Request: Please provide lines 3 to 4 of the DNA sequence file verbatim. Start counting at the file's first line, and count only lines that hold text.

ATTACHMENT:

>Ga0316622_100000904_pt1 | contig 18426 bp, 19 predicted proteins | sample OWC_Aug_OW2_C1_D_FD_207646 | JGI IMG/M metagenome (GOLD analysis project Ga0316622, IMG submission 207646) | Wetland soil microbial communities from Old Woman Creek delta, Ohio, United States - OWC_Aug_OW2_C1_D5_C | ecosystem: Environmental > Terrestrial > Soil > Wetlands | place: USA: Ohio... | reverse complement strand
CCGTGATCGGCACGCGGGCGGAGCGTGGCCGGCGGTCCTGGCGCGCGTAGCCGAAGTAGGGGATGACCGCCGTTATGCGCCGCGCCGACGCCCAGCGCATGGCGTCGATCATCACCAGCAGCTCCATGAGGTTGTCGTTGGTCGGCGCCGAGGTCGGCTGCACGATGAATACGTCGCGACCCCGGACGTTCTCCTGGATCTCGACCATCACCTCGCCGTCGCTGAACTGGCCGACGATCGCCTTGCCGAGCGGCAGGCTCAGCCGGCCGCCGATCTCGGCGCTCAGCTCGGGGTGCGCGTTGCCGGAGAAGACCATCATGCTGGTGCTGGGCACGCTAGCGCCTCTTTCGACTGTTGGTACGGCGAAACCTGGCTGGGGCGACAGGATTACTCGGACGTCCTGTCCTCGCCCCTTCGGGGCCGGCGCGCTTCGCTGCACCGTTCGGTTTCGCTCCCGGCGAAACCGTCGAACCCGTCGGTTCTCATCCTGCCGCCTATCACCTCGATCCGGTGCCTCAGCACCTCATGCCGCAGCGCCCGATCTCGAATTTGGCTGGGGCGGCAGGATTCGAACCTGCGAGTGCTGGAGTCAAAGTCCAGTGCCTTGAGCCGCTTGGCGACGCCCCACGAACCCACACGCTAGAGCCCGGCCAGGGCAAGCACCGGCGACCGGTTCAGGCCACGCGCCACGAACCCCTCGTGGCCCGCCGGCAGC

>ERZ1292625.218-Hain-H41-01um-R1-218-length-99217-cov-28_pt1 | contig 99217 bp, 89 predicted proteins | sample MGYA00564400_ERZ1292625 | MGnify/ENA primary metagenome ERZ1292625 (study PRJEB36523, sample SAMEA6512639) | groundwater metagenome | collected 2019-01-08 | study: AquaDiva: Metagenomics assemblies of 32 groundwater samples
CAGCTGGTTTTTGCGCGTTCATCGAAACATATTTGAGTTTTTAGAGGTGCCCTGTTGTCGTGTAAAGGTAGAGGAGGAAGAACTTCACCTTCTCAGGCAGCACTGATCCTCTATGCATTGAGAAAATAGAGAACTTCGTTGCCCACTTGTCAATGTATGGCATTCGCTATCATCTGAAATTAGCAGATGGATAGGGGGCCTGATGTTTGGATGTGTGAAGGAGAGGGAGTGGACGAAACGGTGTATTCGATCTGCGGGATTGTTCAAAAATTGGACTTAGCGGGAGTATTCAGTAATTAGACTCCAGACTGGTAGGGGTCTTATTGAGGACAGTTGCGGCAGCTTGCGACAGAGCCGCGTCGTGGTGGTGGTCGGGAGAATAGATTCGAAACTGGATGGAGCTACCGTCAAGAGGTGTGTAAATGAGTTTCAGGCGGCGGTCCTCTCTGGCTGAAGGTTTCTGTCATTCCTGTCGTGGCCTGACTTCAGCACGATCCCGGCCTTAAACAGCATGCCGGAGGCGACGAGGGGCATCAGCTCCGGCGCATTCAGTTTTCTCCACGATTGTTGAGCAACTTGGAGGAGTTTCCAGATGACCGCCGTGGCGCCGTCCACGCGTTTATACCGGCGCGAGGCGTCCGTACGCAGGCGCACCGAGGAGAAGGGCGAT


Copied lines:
>ERZ1292625.218-Hain-H41-01um-R1-218-length-99217-cov-28_pt1 | contig 99217 bp, 89 predicted proteins | sample MGYA00564400_ERZ1292625 | MGnify/ENA primary metagenome ERZ1292625 (study PRJEB36523, sample SAMEA6512639) | groundwater metagenome | collected 2019-01-08 | study: AquaDiva: Metagenomics assemblies of 32 groundwater samples
CAGCTGGTTTTTGCGCGTTCATCGAAACATATTTGAGTTTTTAGAGGTGCCCTGTTGTCGTGTAAAGGTAGAGGAGGAAGAACTTCACCTTCTCAGGCAGCACTGATCCTCTATGCATTGAGAAAATAGAGAACTTCGTTGCCCACTTGTCAATGTATGGCATTCGCTATCATCTGAAATTAGCAGATGGATAGGGGGCCTGATGTTTGGATGTGTGAAGGAGAGGGAGTGGACGAAACGGTGTATTCGATCTGCGGGATTGTTCAAAAATTGGACTTAGCGGGAGTATTCAGTAATTAGACTCCAGACTGGTAGGGGTCTTATTGAGGACAGTTGCGGCAGCTTGCGACAGAGCCGCGTCGTGGTGGTGGTCGGGAGAATAGATTCGAAACTGGATGGAGCTACCGTCAAGAGGTGTGTAAATGAGTTTCAGGCGGCGGTCCTCTCTGGCTGAAGGTTTCTGTCATTCCTGTCGTGGCCTGACTTCAGCACGATCCCGGCCTTAAACAGCATGCCGGAGGCGACGAGGGGCATCAGCTCCGGCGCATTCAGTTTTCTCCACGATTGTTGAGCAACTTGGAGGAGTTTCCAGATGACCGCCGTGGCGCCGTCCACGCGTTTATACCGGCGCGAGGCGTCCGTACGCAGGCGCACCGAGGAGAAGGGCGAT